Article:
The real problem is that our society has fragmented. It isn’t wicked politicians, or poor public services, or mass immigration and multiculturalism that’s to blame; it’s the fact that we choose to live in silos. I’d like to think that there are enough good reasons to get us to reverse this trend at some point in the near future; if that doesn’t happen I really don’t see a long term positive outcome.

Steady as she goes

Interesting Guardian/ICM poll today. Not the stuff about Labour hitting a 19 year low with the Lib Dems up; encouraging though that is I know better than to get excited by such things (although it is delicious irony seeing this just a couple of days after Blair harrangued his critics as being out of touch with the public). No, I was more interested in how the parties fared on the environment: Lib Dems 29%, Tories 22% and Labour 17%.

From memory I think Labour have tended to do better than the Tories in this area, so that is of course not good news for them. But it is encouraging that the Tories have so far to go before stealing our clothes on this issue. The onus of course is now on us to stop them from having a chance.

It does point towards an encouraging set of local election results, and an exciting by-election result on Thursday.

Still fighting the cold war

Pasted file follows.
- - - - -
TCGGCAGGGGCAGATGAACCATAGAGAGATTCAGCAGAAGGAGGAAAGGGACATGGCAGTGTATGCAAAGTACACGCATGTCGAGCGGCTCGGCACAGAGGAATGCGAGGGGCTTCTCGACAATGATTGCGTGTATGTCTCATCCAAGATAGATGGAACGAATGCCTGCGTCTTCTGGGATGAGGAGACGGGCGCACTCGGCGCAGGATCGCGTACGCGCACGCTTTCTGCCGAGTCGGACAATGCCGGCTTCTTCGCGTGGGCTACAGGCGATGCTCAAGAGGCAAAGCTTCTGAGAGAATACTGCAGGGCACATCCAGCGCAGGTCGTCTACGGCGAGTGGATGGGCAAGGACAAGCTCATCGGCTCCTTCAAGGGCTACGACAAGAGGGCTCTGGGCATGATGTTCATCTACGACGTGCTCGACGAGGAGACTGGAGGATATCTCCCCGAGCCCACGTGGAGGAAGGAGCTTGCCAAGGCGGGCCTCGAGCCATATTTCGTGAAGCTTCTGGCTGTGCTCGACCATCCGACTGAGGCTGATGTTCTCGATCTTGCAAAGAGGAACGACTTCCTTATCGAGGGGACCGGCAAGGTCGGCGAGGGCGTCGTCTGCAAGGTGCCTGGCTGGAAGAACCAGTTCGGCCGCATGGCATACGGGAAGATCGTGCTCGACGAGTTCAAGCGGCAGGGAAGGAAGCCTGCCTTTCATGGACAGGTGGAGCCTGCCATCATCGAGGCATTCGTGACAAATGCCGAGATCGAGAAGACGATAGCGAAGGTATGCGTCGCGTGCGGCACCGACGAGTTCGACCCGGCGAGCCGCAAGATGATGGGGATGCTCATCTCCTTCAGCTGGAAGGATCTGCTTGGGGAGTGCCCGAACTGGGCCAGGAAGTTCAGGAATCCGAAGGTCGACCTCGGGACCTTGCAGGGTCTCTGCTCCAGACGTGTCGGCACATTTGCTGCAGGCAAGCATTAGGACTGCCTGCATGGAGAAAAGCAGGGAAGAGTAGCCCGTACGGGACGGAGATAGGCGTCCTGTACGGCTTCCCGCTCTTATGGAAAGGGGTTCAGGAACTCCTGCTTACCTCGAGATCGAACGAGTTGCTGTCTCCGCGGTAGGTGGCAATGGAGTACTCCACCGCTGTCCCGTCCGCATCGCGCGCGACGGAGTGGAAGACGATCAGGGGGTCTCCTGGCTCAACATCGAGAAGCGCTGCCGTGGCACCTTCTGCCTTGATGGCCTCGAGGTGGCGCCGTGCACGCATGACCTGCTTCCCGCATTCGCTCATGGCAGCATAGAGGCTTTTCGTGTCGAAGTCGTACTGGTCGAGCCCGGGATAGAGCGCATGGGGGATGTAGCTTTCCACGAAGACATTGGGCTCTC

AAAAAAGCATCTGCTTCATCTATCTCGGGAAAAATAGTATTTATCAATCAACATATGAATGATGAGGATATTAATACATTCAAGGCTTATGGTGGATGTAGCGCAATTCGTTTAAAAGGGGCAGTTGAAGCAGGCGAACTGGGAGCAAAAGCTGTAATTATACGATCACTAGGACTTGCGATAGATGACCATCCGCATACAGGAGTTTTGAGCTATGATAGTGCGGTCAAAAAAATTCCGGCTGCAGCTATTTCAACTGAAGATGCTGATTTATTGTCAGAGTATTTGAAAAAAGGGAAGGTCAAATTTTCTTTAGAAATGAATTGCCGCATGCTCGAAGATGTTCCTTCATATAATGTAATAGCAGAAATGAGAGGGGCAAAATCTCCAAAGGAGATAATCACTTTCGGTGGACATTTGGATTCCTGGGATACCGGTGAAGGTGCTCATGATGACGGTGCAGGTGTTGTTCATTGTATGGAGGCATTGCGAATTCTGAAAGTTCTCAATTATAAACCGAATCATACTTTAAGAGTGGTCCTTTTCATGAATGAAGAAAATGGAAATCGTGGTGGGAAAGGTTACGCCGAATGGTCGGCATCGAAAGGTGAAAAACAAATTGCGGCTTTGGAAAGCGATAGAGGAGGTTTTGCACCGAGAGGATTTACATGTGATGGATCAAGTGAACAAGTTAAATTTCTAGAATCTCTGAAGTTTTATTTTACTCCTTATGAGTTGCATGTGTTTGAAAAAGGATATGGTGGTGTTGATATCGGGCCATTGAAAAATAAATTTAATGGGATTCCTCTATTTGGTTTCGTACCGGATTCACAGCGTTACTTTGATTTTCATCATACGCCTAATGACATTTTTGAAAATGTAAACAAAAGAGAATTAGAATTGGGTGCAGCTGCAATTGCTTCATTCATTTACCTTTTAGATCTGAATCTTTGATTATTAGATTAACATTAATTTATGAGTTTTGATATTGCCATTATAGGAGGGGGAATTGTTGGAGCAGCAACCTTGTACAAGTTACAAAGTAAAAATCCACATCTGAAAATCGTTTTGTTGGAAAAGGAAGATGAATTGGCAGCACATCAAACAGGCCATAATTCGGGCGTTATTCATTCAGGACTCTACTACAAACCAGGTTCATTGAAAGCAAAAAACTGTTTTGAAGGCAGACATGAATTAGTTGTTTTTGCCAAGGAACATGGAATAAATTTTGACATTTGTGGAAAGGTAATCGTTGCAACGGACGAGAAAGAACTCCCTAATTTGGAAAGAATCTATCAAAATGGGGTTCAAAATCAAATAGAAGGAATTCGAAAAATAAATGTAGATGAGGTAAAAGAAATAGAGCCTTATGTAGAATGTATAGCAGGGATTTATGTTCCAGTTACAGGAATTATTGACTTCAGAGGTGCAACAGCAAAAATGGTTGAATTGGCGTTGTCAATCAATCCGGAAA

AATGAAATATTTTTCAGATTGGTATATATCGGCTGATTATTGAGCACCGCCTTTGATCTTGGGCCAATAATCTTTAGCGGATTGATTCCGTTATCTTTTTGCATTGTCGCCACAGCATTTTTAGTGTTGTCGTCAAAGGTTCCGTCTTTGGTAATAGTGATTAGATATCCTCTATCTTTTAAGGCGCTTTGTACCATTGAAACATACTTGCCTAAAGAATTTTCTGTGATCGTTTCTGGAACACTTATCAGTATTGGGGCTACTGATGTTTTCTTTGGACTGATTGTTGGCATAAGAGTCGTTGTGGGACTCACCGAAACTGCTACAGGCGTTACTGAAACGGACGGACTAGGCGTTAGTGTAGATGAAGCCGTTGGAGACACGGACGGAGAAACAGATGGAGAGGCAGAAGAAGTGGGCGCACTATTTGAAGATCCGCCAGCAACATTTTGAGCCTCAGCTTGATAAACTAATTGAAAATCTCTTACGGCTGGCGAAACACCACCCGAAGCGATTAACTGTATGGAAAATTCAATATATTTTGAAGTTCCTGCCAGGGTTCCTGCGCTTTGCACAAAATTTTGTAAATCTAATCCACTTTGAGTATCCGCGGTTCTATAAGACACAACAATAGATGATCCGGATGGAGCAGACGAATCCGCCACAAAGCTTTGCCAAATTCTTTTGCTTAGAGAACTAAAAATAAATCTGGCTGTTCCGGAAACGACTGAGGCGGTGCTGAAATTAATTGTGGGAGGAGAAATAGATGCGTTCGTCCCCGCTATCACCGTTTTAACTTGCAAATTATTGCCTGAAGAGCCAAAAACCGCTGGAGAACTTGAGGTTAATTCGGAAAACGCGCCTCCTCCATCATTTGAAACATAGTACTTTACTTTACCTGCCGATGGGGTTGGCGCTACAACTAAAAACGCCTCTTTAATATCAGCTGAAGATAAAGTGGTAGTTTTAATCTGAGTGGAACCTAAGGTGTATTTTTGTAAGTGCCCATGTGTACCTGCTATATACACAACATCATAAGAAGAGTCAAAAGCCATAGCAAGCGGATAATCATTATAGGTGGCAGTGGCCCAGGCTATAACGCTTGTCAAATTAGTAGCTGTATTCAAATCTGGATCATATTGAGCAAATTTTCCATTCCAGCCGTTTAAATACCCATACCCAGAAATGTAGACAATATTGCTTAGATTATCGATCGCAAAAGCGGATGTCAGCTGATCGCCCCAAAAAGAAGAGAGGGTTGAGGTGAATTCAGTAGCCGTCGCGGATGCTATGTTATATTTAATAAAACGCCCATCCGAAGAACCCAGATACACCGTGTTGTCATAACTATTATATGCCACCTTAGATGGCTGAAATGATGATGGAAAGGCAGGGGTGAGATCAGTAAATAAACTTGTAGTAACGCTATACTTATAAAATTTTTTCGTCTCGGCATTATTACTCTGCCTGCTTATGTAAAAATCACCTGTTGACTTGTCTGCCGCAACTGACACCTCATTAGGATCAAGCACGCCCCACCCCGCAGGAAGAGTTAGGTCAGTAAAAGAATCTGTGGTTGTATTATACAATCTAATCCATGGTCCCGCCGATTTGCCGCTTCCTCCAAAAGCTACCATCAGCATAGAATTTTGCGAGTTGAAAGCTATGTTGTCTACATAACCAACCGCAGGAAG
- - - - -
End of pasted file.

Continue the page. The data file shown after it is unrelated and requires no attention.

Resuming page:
Oh, I do love being right. Less than a week ago, I accused Charles Clarke of fighting his old student union battles from his vantage point of the Home Office. Then he goes and makes a speech that illustrates my point.

I agree with much of what Rob Knight and Michael White have said about it. In the generality, Clarke is absolutely correct. The media do get carried away with purple prose. But that in and of itself is no great insight, and it is clear that this is merely a ruse of Clarke’s to cloud the issue. What’s more, his invocation of the cold war and apartheid is to miss the much wider issue.

The first important point to make is that while there are occasional lapses into hyperbole, there are plenty of moderate voices out there expressing concern for the New Labour agenda. This article by Jenni Russell a few weeks ago both makes my point and gives you an insight into the wounded martyr complex from which Clarke’s speech spung. The sort of demagoguery that he berates here is the exception not the rule – and the main reason why I can’t personally bear the Independent these days (let alone the New Statesman) – yet all are being tarred with the same brush.